ASEAN itself is a regional economic organization established on 8 August 1967 by five founding member states and then extended, now comprising ten countries in Southeast Asia. ASEAN member states are Indonesia, Philippines, Vietnam, Thailand, Myanmar, Malaysia, Cambodia, Laos, Singapore, and Brunei. East Timor and Papua New Guinea have the status of observers.

The ASEAN Free Trade Area (AFTA) was signed on 28 January 1992 in Singapore creating a trade block with FTA between the member states to increase ASEAN’s competitive edge as a production base in the global economy through the elimination, within ASEAN, of tariffs and non-tariff barriers and to attract more foreign direct investment to ASEAN. The members introduced the Common Effective Preferential Tariff scheme, which established a phased schedule in 1992. Unlike the EU, AFTA did not apply a common external tariff on imported goods (is not a customs union).

ASEAN countries tried to expand the preferential trading arrangements in the region by forming other FTAs with neighboring economies. These included in particular: ASEAN-Australia-New Zealand Free Trade Area (AANZFTA), ASEAN-China Free Trade Area (ACFTA), ASEAN-Korea Free Trade Area (AKFTA) as well as ASEAN-India Free Trade Area (AIFTA) that came into effect on 1 January 2010 as well as ASEAN-Japan Comprehensive Economic Partnership (AJCEP) that went into effect earlier, on 1 December 2008.

The above created a complex system of trade agreements that required simplification and at the same time potential deepening of ties for the benefit of all parties involved. The so-called ASEAN Plus Three was the first attempt that embraced ASEAN and China, Japan, and South Korea. This was followed by an even larger East Asia Summit (EAS), which included in addition to India, Australia, and New Zealand (ASEAN Plus Six). This group acted as a prerequisite for a possible East Asia Community (with ambitions similar to the EEC/EU).

For the time being the discussions and then negotiations led to the signing of the RCEP Agreement by 15 out of 16 states of the ASEAN Plus Six group. RCEP is the first multilateral agreement to include China (mainland) and establishes the first free trade agreement between China and Japan, as well as Japan and South Korea.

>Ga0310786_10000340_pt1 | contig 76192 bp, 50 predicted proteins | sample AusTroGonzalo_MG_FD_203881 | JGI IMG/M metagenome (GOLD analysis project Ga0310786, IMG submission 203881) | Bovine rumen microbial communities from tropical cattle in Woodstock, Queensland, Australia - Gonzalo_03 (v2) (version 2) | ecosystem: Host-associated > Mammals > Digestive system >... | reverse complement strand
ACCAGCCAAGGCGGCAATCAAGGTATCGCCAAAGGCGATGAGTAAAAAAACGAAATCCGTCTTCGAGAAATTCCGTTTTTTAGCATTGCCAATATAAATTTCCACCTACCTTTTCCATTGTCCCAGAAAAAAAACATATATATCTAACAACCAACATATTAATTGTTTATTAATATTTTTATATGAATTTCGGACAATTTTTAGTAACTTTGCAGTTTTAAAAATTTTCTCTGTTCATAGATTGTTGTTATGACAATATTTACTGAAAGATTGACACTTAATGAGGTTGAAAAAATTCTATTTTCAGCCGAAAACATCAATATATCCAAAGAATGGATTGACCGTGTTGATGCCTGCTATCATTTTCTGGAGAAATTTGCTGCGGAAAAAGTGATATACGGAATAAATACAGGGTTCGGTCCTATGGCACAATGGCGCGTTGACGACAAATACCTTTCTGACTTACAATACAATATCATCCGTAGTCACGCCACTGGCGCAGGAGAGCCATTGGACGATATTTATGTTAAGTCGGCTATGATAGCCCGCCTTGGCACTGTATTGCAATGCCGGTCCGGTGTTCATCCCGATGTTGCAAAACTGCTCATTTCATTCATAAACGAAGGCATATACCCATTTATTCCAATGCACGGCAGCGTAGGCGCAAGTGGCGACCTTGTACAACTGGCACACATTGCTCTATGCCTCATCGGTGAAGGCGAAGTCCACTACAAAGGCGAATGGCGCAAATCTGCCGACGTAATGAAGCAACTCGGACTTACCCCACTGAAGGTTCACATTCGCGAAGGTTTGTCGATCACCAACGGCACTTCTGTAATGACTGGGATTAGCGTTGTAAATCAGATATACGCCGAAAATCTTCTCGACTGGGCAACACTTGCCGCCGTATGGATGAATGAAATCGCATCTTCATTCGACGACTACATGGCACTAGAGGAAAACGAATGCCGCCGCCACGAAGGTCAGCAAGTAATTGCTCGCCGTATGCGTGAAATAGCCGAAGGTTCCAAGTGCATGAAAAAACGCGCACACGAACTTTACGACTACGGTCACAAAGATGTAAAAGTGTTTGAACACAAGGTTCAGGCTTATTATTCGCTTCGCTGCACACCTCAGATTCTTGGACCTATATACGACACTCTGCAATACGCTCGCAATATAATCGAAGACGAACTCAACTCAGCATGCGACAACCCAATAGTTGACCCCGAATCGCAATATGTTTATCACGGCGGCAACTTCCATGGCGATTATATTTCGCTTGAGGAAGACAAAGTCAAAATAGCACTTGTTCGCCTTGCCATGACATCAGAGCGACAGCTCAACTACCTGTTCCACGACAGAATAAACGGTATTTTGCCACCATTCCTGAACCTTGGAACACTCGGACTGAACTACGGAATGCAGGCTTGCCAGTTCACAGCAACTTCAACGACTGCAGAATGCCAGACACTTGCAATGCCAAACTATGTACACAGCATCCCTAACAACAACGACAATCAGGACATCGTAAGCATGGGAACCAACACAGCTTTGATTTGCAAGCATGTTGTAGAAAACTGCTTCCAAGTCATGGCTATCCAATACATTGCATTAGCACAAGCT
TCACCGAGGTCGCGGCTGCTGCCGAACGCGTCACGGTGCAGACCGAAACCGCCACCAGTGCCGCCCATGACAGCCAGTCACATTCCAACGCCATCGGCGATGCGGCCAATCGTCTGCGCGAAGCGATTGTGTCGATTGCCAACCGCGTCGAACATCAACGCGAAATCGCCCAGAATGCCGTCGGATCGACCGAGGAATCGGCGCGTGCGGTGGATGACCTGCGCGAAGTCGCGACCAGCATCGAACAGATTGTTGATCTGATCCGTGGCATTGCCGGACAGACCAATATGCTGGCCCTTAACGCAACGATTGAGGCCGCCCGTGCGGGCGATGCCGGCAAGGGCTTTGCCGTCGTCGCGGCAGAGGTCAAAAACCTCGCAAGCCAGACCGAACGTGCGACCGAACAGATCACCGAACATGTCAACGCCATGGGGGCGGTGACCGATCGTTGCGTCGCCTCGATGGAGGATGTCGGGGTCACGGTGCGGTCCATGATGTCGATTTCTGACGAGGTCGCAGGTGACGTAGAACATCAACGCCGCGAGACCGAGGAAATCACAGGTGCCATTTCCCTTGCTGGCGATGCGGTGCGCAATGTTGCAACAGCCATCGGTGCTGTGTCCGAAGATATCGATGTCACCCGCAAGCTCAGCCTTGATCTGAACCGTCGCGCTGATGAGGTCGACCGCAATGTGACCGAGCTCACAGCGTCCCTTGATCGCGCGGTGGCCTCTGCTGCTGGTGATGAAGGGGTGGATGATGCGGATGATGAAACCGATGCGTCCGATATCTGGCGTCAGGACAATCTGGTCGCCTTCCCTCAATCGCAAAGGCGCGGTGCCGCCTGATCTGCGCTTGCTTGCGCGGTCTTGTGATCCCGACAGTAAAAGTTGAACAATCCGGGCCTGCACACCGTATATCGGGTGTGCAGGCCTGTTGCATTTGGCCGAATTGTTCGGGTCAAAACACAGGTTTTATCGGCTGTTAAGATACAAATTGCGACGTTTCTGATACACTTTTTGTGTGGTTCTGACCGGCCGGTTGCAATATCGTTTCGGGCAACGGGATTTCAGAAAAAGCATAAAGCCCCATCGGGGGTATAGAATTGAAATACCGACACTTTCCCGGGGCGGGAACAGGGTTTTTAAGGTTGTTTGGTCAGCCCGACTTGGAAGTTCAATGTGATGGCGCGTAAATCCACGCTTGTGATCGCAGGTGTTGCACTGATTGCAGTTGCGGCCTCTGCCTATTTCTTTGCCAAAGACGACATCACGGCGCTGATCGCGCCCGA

Objectives of the RCEP Agreement

The objective of the RCEP Agreement is to establish a modern, comprehensive, high-quality, and mutually beneficial economic partnership that will facilitate the expansion of regional trade and investment and contribute to global economic growth and development.

The RCEP Agreement is declared to work alongside and support an open, inclusive, and rules-based multilateral trading system within the WTO. The objectives of the RCEP Agreement are thus in line with the WTO rules.

The RCEP agreement aims to complement WTO and extend it to areas not covered or go beyond its provisions. RCEP constitutes for sure a significant improvement and deepening of integration in the region in comparison to the prior system of ASEAN Plus One FTAs.

RCEP aims to strengthen the position of states within global value chains but also to build stronger and deeper regional value chains. Simultaneously RCEP aims to boost responsible and constructive competition between parties involved to drive overall productivity which is key to long-term competitiveness and economic growth.

Scope of RCEP Agreement

RCEP Agreement comprises 20 Chapters. The base chapters concentrate on trade in goods including rules of origin, customs procedures and trade facilitation, sanitary and phytosanitary measures, standards, technical regulations, and conformity assessment procedures as well as trade remedies. The agreement covers as well as trade-in services including specific provisions on financial services, telecommunication services, and temporary movement of natural persons (related to trade in services). Besides, the Agreement has provisions on investment, IPRs, electronic commerce, competition, SMEs, economic and technical cooperation, government procurement as well as legal and institutional areas including dispute settlement.